Whether Liberal Democrat candidate Ann Haigh continues to be a children’s guardian hinges on whether voters decide to punish a Conservative MP who was embroiled in the expenses scandal. Either way, she’ll continue to campaign for change, she tells Judy Cooper
Ann Haigh, the current chair of guardians’ professional association Nagalro, hopes that 30 years working in social care will give her an edge in her quest to become an MP in today’s general election.
The Liberal Democrat candidate for Epping Forest in Essex, where she lives, is not only a full-time guardian but has previously worked as a social worker in adoption services for Essex Council and Barnardo’s. She is also a school governor and has been a district councillor for just over 14 years.
“That background helps me realise how difficult some people’s lives are, empathise with them and try to help which I think is often difficult for many people.”
Her motivation in standing as an MP, she says, is that she wants to be a strong voice for children in parliament. “I’ve lobbied on the behalf of children for many years but it would be good to be able to do it from the other side.”
This is not the first time Haigh has stood for parliament. In 2005 she campaigned to get elected in East Ham but, despite increasing the Liberal Democrat share of the vote, came third. However, this time her chances may well have improved, despite Epping Forest being, traditionally, Conservative stronghold.
Current MP Eleanor Laing, the Conservative’s justice spokeswoman, was caught up in the expenses scandal and as a result has faced a lot of anger from her constituents.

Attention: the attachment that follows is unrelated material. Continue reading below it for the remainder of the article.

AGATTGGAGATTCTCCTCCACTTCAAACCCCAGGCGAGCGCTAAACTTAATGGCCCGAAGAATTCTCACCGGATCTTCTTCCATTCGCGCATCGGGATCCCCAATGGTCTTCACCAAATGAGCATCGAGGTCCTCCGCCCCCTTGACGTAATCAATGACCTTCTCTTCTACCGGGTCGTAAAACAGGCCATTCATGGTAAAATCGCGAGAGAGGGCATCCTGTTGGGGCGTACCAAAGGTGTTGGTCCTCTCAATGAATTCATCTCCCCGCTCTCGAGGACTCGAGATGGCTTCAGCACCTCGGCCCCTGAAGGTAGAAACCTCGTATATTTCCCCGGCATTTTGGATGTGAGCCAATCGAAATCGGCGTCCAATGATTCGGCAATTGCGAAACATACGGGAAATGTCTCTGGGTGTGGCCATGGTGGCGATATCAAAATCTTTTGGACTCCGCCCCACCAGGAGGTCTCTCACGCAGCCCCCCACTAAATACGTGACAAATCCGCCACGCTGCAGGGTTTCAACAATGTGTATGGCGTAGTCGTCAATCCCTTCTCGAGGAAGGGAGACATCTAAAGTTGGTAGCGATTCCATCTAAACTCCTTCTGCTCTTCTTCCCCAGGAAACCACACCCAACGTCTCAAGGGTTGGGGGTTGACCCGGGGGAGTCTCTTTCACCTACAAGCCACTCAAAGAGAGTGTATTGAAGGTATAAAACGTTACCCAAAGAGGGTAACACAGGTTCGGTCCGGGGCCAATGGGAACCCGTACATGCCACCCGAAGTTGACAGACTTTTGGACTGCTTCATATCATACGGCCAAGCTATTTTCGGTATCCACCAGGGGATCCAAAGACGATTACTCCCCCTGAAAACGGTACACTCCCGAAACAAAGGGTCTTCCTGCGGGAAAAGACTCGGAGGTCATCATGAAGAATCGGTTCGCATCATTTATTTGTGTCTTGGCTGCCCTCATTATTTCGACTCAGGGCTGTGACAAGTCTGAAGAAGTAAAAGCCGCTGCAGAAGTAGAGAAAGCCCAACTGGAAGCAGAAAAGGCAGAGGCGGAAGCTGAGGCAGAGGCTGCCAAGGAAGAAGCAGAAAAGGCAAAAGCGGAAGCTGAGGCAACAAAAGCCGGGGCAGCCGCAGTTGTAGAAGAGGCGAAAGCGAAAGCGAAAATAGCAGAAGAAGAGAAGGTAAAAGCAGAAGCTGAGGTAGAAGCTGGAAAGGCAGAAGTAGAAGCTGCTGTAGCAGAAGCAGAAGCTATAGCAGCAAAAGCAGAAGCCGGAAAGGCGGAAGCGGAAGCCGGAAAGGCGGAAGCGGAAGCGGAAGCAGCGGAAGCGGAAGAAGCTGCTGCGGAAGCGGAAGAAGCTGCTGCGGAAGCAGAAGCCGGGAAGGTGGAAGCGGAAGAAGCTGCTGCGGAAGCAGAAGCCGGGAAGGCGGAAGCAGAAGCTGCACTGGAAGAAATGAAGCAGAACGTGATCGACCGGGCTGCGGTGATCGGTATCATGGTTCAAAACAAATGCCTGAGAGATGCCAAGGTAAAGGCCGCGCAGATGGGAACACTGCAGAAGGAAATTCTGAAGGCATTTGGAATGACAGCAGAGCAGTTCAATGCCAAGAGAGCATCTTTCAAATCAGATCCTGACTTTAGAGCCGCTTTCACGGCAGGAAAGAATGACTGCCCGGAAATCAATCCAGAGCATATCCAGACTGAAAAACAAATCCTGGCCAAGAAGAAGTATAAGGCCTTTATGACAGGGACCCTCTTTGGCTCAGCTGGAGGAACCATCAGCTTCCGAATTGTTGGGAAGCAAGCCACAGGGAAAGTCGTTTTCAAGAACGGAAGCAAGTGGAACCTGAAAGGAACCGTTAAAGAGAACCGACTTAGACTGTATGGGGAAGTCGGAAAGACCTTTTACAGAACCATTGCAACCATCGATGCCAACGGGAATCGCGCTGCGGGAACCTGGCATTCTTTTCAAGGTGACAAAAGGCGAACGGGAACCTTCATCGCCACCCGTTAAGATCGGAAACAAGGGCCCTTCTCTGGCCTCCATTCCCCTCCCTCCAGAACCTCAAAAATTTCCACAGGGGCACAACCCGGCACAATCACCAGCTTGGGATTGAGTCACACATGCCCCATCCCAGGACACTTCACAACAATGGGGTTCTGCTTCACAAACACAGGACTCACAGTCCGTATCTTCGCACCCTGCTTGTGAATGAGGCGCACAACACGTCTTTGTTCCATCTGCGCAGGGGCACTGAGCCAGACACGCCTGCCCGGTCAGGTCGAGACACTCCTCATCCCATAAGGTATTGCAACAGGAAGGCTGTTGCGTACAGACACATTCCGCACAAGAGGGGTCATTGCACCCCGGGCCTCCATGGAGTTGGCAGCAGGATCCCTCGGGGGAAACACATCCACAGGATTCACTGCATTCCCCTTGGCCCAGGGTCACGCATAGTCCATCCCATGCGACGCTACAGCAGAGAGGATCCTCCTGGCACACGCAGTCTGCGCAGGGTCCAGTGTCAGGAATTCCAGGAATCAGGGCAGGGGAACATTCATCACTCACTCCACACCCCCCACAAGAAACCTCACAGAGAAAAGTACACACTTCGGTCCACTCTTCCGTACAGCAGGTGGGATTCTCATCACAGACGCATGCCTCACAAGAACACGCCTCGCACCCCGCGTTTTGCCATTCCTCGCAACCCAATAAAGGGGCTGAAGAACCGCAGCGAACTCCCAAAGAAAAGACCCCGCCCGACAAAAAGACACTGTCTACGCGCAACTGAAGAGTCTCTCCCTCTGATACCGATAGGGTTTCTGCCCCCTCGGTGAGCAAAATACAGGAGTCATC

Haigh is hopeful, especially given the Liberal Democrat’s poll surge, and says she had a lot of positive feedback on the campaign trail.
“I was asked yesterday if I had the energy” she laughs. “I said, since I work full-time, am a councillor among other voluntary posts, and also manage to juggle family commitments, I think, yes, I do have the energy.”
She admits she would miss frontline guardian work if she does become an MP, but she also wants the chance to influence policy more directly.
“Nagalro, as part of an alliance of organisations, fought very successfully to stop changes to the law around section 41 and named guardians. But then we were unsuccessful in stopping the opening up of the family courts to media scrutiny. I just think if we could have someone with experience to talk in parliamentary debates it would make a difference.”
This is just one of several issues she would campaign on if she wins her seat. Others include the government’s move to cap the expenses of independent social workers who give evidence in court.
“They picked on independent social workers because they viewed them as a soft target who wouldn’t make a fuss and then they could claim they were making savings. This is something I would very much like to try and reverse.”
She is also keen to ensure social workers have enough resources to do their job properly, both in child protection and early intervention work, although she admits the current financial climate is challenging.
“If we can cut back on the sheer bureaucracy and duplication in social care then there are big savings that can be made. I know this already from my own work as a guardian.
“The Labour government has been well intentioned but they just haven’t thought enough about where money was being invested. We need more emphasis on outcomes. I know politicians struggle with long and short-term priorities, and it’s no doubt something I will also have to grapple with if I’m elected, but it has to be managed.”
Published in 6 May Community Care under headline Is there a Guardian in the House?